Merrimac is a very close knit community. We have been fortunate to protect and serve a community comprised of dedicated families, residents and business. We, the members of the police department pride ourselves on our active involvement with our residents whether it be our schools, our family events, our senior center or the numerous birthday parades that have helped people smile though these very difficult times. Our staff is an amazing group of consummate professionals that have dedicated their lives to working for you. I am proud to be their leader.
Some of the officers that you see patrolling your streets are your neighbors, your children’s coaches and your friends. Our officers wear many hats while on duty; they are lifesavers, counselors, mediators, mentors and friends.
Although we are sandwiched between cities with traditionally higher crime rates, Merrimac has remained a safe town. My job, as your Chief of Police, is not only to keep you safe but to protect the officers who have committed to serving you. Our police department is small, so small that 30% of the time, our available staff only allows for one officer to be working on the road. One person, responsible for protecting a town of 7,000 lives dispersed over 9 square miles, for an average of 10 days each month.
It is not safe for our officers to respond to certain calls without backup, and it isn’t safe for our community members who may dial 911 only to be told that the only officer on duty is on another call and will get there as soon as they can – or that our residents may have to wait for mutual aid to arrive from another city or town.
Of our similarly-sized neighboring towns, including Groveland, West Newbury, Newbury and Georgetown, we have the fewest number of officers on staff. To be honest, we are the smallest in the entire area, as most of these agencies staff two officers on duty at any given time.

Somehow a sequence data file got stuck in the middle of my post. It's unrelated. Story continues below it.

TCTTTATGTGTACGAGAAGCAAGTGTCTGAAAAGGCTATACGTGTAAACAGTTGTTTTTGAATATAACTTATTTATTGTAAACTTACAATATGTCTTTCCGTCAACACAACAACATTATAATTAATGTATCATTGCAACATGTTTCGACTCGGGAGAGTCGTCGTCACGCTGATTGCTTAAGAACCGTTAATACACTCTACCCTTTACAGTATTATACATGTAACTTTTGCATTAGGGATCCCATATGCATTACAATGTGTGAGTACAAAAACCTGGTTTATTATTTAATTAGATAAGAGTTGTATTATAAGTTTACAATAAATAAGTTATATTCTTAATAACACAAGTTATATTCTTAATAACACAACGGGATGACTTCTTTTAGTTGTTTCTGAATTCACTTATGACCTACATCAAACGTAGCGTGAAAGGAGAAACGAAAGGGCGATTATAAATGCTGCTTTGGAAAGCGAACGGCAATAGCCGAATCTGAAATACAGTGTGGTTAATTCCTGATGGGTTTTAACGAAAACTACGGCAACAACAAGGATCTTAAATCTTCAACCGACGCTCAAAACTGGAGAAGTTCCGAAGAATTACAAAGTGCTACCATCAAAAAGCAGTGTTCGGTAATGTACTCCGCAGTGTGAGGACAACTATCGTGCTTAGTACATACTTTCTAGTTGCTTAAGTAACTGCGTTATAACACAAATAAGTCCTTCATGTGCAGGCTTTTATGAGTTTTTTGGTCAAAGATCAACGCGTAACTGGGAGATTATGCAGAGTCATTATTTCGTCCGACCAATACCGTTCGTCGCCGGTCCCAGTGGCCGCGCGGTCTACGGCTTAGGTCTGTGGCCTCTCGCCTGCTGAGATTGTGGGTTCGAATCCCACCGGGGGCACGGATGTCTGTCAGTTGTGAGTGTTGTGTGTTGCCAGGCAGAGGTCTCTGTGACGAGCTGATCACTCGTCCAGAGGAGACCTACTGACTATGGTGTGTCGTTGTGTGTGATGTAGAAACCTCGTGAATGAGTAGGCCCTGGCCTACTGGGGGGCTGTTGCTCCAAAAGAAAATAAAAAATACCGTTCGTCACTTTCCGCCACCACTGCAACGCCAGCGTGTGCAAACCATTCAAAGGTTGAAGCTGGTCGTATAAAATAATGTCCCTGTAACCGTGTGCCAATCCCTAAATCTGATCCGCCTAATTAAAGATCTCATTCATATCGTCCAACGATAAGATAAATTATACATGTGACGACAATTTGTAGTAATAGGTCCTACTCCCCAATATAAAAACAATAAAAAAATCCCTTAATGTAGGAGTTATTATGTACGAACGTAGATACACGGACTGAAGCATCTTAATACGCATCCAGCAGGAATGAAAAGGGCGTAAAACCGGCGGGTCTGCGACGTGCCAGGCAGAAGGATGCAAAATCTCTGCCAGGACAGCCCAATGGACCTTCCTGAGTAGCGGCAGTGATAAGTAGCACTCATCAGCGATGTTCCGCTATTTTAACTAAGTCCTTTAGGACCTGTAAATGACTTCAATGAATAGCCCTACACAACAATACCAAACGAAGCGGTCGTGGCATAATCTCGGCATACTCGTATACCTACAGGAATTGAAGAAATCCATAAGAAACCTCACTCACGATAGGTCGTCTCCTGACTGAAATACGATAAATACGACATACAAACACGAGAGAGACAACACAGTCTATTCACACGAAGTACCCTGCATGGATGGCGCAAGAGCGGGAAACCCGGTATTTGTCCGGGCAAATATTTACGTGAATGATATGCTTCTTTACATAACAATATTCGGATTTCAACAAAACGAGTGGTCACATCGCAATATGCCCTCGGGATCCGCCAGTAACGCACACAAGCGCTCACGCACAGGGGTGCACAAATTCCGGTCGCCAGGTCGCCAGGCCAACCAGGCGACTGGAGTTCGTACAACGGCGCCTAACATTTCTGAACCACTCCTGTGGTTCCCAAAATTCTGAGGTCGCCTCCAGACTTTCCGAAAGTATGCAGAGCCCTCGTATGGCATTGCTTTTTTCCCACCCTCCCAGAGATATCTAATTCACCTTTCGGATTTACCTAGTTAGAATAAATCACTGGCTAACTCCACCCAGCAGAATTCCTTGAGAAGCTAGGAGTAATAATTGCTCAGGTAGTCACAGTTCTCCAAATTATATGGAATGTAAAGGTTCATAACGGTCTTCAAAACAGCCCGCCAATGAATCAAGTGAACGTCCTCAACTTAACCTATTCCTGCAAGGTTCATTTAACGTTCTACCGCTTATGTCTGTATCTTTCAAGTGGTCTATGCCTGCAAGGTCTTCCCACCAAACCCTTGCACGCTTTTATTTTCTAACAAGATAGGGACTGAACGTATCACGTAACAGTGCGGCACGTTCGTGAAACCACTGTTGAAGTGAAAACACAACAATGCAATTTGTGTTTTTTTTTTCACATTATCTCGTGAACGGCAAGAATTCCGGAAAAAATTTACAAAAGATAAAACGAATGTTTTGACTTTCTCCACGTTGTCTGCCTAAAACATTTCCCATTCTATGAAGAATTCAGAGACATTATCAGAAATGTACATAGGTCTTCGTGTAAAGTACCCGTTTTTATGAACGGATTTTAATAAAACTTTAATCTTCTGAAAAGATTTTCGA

For years, we have relied heavily on our reserve officers to fill shifts. They are a great resource, but often their availability is unpredictable. These are part-time, per-diem staff who are working full-time elsewhere, nearing retirement or who are just starting their careers and actively looking for full-time police employment—elsewhere, if there are no opportunities in Merrimac. The latter is particularly difficult for me as chief, because we may spend considerable time, energy and money training and developing a young part-time officer, only to see them leave because full-time positions open up in other departments.
This year at town meeting, I am asking the people of Merrimac to fund two additional full-time police officers. This will help ensure that there are always two members of the department on duty at any given time. The additional officers would cost the owner of the average home in Merrimac $88 per year in added property taxes. People are our most important resource as we work together in this community to keep all citizens of Merrimac safe.
I know what we are asking of you, during these uncertain and difficult times. Any request for funding from taxpayers must be made with the utmost care and caution. This is especially true in light of our recent police station building project. In order to do that and to continue to modernize and evolve as an agency, we need to ensure consistent staffing levels. I promise that I would not be making this request if I did not believe it is important.
We seek to be the most responsive and modern police department possible. Amid the national conversation surrounding police professionalism and standards, I would also like to take this opportunity today to announce that the Merrimac Police Department will begin the challenging process of seeking State Certification and then State Accreditation. This difficult and self-reflecting process will help ensure that our policies, procedures and trainings are in line with state and national best practices for modern policing. We have already assigned an officer to the role of accreditation manager.
Achieving adequate staffing in the department will not only make our community safer, but it will help make sure that we are able to grow and evolve to meet the needs of all our community members and guests.
Our department is fortunate to operate in a town that has shown such great support for its public safety agencies. We are deeply thankful to you, and we report to work each day knowing that we can only be effective in our role as police officers if you believe in us.
Thank you for your time, partnership, consideration and support every day.